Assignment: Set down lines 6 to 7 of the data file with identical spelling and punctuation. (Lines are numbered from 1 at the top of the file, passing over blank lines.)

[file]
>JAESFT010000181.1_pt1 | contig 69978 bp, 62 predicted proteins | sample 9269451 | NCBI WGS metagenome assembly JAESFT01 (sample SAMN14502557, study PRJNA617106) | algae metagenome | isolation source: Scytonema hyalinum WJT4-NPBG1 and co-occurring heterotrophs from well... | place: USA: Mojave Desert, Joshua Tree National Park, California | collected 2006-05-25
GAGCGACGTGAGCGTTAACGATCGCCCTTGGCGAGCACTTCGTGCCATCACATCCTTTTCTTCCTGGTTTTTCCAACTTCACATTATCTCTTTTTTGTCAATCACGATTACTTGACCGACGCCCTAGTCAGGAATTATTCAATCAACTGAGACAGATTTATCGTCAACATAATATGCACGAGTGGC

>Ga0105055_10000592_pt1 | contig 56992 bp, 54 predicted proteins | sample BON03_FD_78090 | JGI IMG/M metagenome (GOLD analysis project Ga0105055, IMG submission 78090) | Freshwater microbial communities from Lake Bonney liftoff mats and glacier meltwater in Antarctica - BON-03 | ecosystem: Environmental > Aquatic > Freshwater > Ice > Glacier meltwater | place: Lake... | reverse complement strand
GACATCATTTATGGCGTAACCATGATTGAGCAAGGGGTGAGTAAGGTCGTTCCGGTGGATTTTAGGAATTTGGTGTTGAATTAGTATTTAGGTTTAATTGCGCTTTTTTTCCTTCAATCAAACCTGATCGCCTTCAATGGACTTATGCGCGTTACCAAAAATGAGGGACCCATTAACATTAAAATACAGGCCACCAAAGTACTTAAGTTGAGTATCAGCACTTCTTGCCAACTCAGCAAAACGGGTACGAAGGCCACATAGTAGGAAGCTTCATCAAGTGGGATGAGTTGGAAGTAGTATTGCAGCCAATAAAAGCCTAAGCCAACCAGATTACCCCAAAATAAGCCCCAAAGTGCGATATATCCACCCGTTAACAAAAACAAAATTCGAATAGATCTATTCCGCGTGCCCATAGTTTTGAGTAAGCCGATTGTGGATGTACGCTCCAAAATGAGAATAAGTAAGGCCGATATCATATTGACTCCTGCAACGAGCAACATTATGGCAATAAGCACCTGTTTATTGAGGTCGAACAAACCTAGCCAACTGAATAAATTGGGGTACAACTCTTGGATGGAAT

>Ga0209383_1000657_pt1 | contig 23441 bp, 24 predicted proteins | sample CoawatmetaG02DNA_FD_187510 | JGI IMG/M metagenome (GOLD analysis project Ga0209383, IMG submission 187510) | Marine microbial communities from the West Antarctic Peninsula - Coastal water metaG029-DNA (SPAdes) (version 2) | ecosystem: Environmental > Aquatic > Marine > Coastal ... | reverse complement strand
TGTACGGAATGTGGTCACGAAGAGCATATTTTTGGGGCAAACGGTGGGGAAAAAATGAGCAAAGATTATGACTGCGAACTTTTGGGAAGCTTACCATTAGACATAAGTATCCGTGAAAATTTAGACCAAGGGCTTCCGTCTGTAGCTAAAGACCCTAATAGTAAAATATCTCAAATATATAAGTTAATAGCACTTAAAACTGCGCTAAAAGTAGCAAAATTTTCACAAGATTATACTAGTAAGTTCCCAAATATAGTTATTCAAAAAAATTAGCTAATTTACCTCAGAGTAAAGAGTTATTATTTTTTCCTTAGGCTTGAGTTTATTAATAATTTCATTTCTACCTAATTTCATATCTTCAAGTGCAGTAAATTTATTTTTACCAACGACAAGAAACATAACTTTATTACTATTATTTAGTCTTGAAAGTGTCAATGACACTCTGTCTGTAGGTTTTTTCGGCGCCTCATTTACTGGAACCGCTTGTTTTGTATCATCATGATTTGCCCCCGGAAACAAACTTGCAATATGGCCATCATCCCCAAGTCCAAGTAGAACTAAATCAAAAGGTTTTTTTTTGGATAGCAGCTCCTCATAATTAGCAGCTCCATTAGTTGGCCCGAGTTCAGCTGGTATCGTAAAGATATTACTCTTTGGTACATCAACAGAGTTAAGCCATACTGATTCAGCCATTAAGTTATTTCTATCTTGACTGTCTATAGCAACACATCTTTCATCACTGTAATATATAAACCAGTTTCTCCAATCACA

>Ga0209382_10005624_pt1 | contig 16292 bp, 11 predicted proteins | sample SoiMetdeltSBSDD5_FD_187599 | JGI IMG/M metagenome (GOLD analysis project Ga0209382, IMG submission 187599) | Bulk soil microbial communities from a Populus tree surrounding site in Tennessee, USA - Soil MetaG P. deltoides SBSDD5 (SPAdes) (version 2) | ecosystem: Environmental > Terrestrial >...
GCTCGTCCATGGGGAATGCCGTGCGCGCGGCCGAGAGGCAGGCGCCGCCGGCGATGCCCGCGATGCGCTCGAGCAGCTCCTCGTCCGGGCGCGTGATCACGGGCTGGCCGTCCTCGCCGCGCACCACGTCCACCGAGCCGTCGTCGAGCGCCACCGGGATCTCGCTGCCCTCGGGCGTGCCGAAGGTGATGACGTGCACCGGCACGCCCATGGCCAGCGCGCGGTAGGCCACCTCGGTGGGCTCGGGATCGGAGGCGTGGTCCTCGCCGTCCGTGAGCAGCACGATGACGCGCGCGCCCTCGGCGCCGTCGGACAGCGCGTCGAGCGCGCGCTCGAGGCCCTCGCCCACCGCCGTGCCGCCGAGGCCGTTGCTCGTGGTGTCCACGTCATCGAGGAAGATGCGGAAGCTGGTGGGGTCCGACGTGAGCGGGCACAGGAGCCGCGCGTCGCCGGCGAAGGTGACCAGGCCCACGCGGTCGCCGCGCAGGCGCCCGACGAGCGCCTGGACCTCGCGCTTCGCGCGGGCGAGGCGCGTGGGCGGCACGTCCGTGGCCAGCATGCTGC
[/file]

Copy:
TGTACGGAATGTGGTCACGAAGAGCATATTTTTGGGGCAAACGGTGGGGAAAAAATGAGCAAAGATTATGACTGCGAACTTTTGGGAAGCTTACCATTAGACATAAGTATCCGTGAAAATTTAGACCAAGGGCTTCCGTCTGTAGCTAAAGACCCTAATAGTAAAATATCTCAAATATATAAGTTAATAGCACTTAAAACTGCGCTAAAAGTAGCAAAATTTTCACAAGATTATACTAGTAAGTTCCCAAATATAGTTATTCAAAAAAATTAGCTAATTTACCTCAGAGTAAAGAGTTATTATTTTTTCCTTAGGCTTGAGTTTATTAATAATTTCATTTCTACCTAATTTCATATCTTCAAGTGCAGTAAATTTATTTTTACCAACGACAAGAAACATAACTTTATTACTATTATTTAGTCTTGAAAGTGTCAATGACACTCTGTCTGTAGGTTTTTTCGGCGCCTCATTTACTGGAACCGCTTGTTTTGTATCATCATGATTTGCCCCCGGAAACAAACTTGCAATATGGCCATCATCCCCAAGTCCAAGTAGAACTAAATCAAAAGGTTTTTTTTTGGATAGCAGCTCCTCATAATTAGCAGCTCCATTAGTTGGCCCGAGTTCAGCTGGTATCGTAAAGATATTACTCTTTGGTACATCAACAGAGTTAAGCCATACTGATTCAGCCATTAAGTTATTTCTATCTTGACTGTCTATAGCAACACATCTTTCATCACTGTAATATATAAACCAGTTTCTCCAATCACA

>Ga0209382_10005624_pt1 | contig 16292 bp, 11 predicted proteins | sample SoiMetdeltSBSDD5_FD_187599 | JGI IMG/M metagenome (GOLD analysis project Ga0209382, IMG submission 187599) | Bulk soil microbial communities from a Populus tree surrounding site in Tennessee, USA - Soil MetaG P. deltoides SBSDD5 (SPAdes) (version 2) | ecosystem: Environmental > Terrestrial >...